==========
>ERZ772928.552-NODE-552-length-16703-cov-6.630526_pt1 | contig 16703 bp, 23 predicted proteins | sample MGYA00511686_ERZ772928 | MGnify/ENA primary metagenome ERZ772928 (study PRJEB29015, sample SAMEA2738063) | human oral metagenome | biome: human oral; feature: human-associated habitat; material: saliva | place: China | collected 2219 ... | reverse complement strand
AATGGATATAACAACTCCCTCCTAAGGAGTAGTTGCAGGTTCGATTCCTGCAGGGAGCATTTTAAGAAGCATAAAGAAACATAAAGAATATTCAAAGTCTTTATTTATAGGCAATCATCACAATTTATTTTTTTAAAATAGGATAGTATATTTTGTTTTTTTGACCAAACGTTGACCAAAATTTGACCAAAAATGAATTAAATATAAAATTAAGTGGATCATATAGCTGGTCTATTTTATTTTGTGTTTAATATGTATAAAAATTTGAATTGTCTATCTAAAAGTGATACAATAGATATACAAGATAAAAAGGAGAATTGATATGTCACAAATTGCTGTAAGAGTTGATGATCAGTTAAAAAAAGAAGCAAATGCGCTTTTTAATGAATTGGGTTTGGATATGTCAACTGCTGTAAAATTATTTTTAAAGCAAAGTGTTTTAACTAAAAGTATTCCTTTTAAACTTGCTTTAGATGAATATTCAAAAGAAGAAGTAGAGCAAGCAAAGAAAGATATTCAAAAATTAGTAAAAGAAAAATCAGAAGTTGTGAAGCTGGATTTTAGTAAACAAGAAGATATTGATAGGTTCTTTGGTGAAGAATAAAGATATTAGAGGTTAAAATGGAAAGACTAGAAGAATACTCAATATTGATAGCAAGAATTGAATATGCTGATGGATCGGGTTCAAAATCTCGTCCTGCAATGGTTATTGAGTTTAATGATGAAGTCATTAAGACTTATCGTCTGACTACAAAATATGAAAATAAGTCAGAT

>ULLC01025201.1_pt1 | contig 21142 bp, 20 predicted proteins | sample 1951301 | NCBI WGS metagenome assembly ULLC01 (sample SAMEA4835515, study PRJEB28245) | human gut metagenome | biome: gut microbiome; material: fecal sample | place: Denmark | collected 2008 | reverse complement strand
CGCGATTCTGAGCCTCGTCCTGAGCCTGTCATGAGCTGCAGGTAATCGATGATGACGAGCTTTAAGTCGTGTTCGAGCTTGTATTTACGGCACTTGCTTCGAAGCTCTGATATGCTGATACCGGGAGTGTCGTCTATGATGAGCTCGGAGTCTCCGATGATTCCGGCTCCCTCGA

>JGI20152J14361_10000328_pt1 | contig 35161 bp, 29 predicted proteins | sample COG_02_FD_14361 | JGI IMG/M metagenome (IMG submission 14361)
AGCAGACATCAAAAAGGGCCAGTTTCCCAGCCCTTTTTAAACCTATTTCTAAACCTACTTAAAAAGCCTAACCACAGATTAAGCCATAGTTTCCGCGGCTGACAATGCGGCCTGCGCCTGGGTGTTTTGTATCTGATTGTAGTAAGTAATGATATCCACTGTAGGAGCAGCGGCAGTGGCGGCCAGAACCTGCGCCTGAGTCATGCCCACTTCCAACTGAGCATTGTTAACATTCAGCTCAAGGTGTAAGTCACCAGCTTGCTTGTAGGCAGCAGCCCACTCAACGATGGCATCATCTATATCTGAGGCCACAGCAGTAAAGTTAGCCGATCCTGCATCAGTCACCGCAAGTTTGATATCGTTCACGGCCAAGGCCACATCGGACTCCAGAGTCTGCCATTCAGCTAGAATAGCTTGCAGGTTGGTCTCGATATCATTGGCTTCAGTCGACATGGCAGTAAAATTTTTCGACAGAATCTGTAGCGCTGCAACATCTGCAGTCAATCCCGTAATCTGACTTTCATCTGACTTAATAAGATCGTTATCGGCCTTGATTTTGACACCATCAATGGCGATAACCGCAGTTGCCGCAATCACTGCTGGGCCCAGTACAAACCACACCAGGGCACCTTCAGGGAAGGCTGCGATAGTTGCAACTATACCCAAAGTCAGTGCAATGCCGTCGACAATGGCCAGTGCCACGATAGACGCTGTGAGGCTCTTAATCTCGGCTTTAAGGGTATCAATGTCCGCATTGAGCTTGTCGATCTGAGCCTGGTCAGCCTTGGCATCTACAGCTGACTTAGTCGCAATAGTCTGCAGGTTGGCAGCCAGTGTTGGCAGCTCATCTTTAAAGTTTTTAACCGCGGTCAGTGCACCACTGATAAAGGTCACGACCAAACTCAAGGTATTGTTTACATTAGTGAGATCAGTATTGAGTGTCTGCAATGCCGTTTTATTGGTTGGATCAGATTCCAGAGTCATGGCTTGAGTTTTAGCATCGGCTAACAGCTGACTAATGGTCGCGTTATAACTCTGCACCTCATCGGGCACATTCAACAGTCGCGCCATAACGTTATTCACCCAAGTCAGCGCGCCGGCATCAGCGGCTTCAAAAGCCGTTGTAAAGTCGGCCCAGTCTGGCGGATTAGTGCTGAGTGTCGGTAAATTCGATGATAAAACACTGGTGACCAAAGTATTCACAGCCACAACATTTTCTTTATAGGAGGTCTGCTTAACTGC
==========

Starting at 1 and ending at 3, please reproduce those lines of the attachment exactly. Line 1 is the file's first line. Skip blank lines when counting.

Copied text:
>ERZ772928.552-NODE-552-length-16703-cov-6.630526_pt1 | contig 16703 bp, 23 predicted proteins | sample MGYA00511686_ERZ772928 | MGnify/ENA primary metagenome ERZ772928 (study PRJEB29015, sample SAMEA2738063) | human oral metagenome | biome: human oral; feature: human-associated habitat; material: saliva | place: China | collected 2219 ... | reverse complement strand
AATGGATATAACAACTCCCTCCTAAGGAGTAGTTGCAGGTTCGATTCCTGCAGGGAGCATTTTAAGAAGCATAAAGAAACATAAAGAATATTCAAAGTCTTTATTTATAGGCAATCATCACAATTTATTTTTTTAAAATAGGATAGTATATTTTGTTTTTTTGACCAAACGTTGACCAAAATTTGACCAAAAATGAATTAAATATAAAATTAAGTGGATCATATAGCTGGTCTATTTTATTTTGTGTTTAATATGTATAAAAATTTGAATTGTCTATCTAAAAGTGATACAATAGATATACAAGATAAAAAGGAGAATTGATATGTCACAAATTGCTGTAAGAGTTGATGATCAGTTAAAAAAAGAAGCAAATGCGCTTTTTAATGAATTGGGTTTGGATATGTCAACTGCTGTAAAATTATTTTTAAAGCAAAGTGTTTTAACTAAAAGTATTCCTTTTAAACTTGCTTTAGATGAATATTCAAAAGAAGAAGTAGAGCAAGCAAAGAAAGATATTCAAAAATTAGTAAAAGAAAAATCAGAAGTTGTGAAGCTGGATTTTAGTAAACAAGAAGATATTGATAGGTTCTTTGGTGAAGAATAAAGATATTAGAGGTTAAAATGGAAAGACTAGAAGAATACTCAATATTGATAGCAAGAATTGAATATGCTGATGGATCGGGTTCAAAATCTCGTCCTGCAATGGTTATTGAGTTTAATGATGAAGTCATTAAGACTTATCGTCTGACTACAAAATATGAAAATAAGTCAGAT

>ULLC01025201.1_pt1 | contig 21142 bp, 20 predicted proteins | sample 1951301 | NCBI WGS metagenome assembly ULLC01 (sample SAMEA4835515, study PRJEB28245) | human gut metagenome | biome: gut microbiome; material: fecal sample | place: Denmark | collected 2008 | reverse complement strand